Perhaps it's best not to say anything at all...

Besides, Moore never answers the most important question: Why were people afraid of Virginia Woolf?!
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Amazon.com: 3.5 out of 5 stars  14 reviews
17 of 19 people found the following review helpful
5.0 out of 5 stars Great... 24 Sep 2000
By Pedro Rosario - Published on Amazon.com
G. E. Moore offers a great evaluation of all the ethical philosophies, from the psychologist propositions (John Stuart Mill), to the naturalist, evolutionary ethics, utilitarianism, hedonism, etc. You see how they all fall into the "naturalistic fallacy", that the "good" is somehow related to some physical, psychological, emotional or evolutionary aspect. Bright refutation of all of these positions. Very good for those who want to start knowing about ethics, specially analytical ethics.
16 of 18 people found the following review helpful
4.0 out of 5 stars Modern Ethical Thought Begins With This One! 4 April 2005
By Kevin Currie-Knight - Published on Amazon.com
George Edward Moore has the unfortunate privilege of having spawned one of the most uninformedly invoked ideas of all time - the naturalistic fallacy. Like Thomas Kuhn's "paradigm shift," the naturalistic fallacy is tirelessly invoked by writers to mean any number of things, not many of which agree with the author's original usage. That is perhaps one reason to read G.E. Moore's Principia Ethica. Another, of course, is that it is a classic of twentieth century ethics!

Most of the chapters, of course, deal with Moore's idea about the naturalistic fallacy. Contra those numerous authors that use it to mean simply the fallacy of supposing what is natural to be de facto good (that is one manifestation of it, but not it), the naturalistic fallacy has a much broader meaning. The fallacy, in Moore's view, is to explain what is "The Good" in any way other than to say "it is The Good," - to suppose, that is, that "The Good" is definable in any way. To Moore, "The Good" is simply "The Good" because it is good and that is all we can say. Any attempt to equate "The Good" with something else - pleasure, a metaphysical entity, what is natural, etc. - is a manifestation of the naturalistic fallacy.

Moore uses the first chapter to explain why the naturalistic fallacy is a fallacy. The answer is similar to Hume's is/ought gap. That is that any attempt to say what "The Good" is - i.e., the Good is what causes pleasure; The Good is what exists in the natural order - is nothing other than a criterion for recognizing things that are good; what explanations of this sort are not are actual definitions of the good. (In other words, saying that things which give pleasure tend to be good is much different than saying that "The Good" is constituted by what gives pleasure and that alone.) Another question that the above definitions can always be met with is WHY pleasure (nature, etc.) are good? In which case, the only real answer - owning to "The Good's" ineffability, is "They just are; it is obvious."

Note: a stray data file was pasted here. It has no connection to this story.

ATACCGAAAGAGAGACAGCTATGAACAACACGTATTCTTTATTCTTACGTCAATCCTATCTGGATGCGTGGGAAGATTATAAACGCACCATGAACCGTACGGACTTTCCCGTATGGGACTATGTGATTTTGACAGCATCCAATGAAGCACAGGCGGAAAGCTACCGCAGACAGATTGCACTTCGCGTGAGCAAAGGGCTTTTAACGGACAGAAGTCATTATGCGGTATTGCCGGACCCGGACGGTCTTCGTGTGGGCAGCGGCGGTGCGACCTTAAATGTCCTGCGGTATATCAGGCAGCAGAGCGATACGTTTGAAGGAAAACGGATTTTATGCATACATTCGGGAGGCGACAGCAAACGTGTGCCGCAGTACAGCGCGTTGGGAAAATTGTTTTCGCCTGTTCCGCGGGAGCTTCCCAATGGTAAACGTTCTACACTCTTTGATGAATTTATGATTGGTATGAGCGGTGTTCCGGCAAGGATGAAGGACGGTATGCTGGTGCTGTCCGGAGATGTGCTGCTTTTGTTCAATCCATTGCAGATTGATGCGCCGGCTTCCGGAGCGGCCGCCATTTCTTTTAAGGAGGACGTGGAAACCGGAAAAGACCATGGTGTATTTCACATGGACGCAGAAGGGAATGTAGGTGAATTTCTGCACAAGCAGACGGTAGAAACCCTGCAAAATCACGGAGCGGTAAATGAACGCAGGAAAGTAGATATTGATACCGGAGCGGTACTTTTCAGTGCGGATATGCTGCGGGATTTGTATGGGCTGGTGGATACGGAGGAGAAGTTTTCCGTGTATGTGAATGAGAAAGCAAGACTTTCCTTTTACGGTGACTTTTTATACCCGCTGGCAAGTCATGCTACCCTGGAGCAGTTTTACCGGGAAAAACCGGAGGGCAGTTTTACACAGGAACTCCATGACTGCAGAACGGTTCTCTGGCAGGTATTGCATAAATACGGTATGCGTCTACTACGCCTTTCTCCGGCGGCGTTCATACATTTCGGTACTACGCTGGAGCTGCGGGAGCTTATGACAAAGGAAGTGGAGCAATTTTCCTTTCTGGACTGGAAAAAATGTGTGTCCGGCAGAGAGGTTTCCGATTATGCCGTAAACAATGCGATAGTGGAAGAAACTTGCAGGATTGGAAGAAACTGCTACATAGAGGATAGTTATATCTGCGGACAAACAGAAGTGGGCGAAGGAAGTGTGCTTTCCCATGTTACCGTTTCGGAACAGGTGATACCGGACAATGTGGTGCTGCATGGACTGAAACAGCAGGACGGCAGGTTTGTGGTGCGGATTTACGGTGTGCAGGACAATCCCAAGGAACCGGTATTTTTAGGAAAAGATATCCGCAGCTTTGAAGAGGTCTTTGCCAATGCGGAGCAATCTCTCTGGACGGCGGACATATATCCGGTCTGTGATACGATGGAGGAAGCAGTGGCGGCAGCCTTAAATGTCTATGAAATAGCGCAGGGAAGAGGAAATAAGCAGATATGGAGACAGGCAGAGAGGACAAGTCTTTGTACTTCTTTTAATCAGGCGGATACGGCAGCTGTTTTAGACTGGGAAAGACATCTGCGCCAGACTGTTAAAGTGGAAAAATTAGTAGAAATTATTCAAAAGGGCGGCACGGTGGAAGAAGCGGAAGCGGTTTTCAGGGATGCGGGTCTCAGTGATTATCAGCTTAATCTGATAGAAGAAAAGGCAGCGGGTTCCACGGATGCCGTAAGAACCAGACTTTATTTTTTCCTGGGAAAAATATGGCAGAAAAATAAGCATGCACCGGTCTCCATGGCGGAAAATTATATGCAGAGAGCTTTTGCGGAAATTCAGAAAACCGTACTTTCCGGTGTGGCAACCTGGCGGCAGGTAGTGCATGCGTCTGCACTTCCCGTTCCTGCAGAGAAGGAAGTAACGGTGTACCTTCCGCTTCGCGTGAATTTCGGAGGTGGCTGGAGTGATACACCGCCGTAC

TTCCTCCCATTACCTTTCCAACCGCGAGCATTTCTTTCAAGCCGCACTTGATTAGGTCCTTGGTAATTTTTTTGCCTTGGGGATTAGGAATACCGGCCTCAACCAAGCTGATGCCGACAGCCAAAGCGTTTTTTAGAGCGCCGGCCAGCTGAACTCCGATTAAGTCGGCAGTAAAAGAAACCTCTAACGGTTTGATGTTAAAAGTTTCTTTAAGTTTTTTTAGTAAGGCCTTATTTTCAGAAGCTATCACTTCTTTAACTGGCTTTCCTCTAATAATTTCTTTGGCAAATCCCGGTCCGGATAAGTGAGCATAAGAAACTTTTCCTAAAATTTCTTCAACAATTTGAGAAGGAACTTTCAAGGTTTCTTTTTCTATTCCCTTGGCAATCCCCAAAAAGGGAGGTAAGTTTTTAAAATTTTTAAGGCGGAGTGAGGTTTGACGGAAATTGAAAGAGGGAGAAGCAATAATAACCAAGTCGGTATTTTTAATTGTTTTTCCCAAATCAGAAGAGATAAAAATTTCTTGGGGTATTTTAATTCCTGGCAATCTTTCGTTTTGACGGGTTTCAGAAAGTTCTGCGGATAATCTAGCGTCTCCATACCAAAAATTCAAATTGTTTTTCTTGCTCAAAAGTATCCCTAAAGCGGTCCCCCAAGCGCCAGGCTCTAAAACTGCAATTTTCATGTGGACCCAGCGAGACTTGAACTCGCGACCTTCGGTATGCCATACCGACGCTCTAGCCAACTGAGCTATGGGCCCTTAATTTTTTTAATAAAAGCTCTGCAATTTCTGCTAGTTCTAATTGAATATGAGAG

The next few chapters (the bulk of the book) is spent trying to prove a negative case - that most ethical theories en vogue suffer from the naturalistic fallacy. Moore spends most of his time on utilitarianism but devotes a good amount also to metaphyiscal theories of the good, also.

After the negative cases are made (I found some more convincing than others), he gives a positive case. Here is where Moore is suprising. While he argues that "Good" and "Bad" in regards to ends are factual matters, he is something of a utilitarian in practical ethics - meaning that he sees right conduct as judged by the consequences of the conduct in question. He is also a certain type of relativist who allows that what is right conduct often varies from time to time and situation to situation, as an act performed at one time in one scenario may well have different consequences as the same act performed in a slightly different situation in another time.

All in all, I found this book exciting to read. Moore is a clear and engaging writer, and with a few exceptions of repitition, the book was easy and fun to digest. I am giving it four stars despite the fact that I disagree with much of it. While I am prepared to say, with Moore, that "Good" may well be essentially indefinable, I did not see him do anything to try and prove that "Good" was a property of the object, rather than a sentiment of the speaker. And if that is so, then we've no reason to suppose "Good" and "Bad" to be ethical facts of the matter, as opposed to sentiments that different speakers with different intuitions are expressing.

Be that as it may, everyone concerned with ethics should read this book. Moore argues strongly for recognition of the naturalistic fallacy and what it means for ethics. Whether you agree or disagree, modern ethics is often a response to this guy.
16 of 18 people found the following review helpful
5.0 out of 5 stars A Seminal Text in Twentieth-Century Philosophy 21 Feb 2004
By ctdreyer - Published on Amazon.com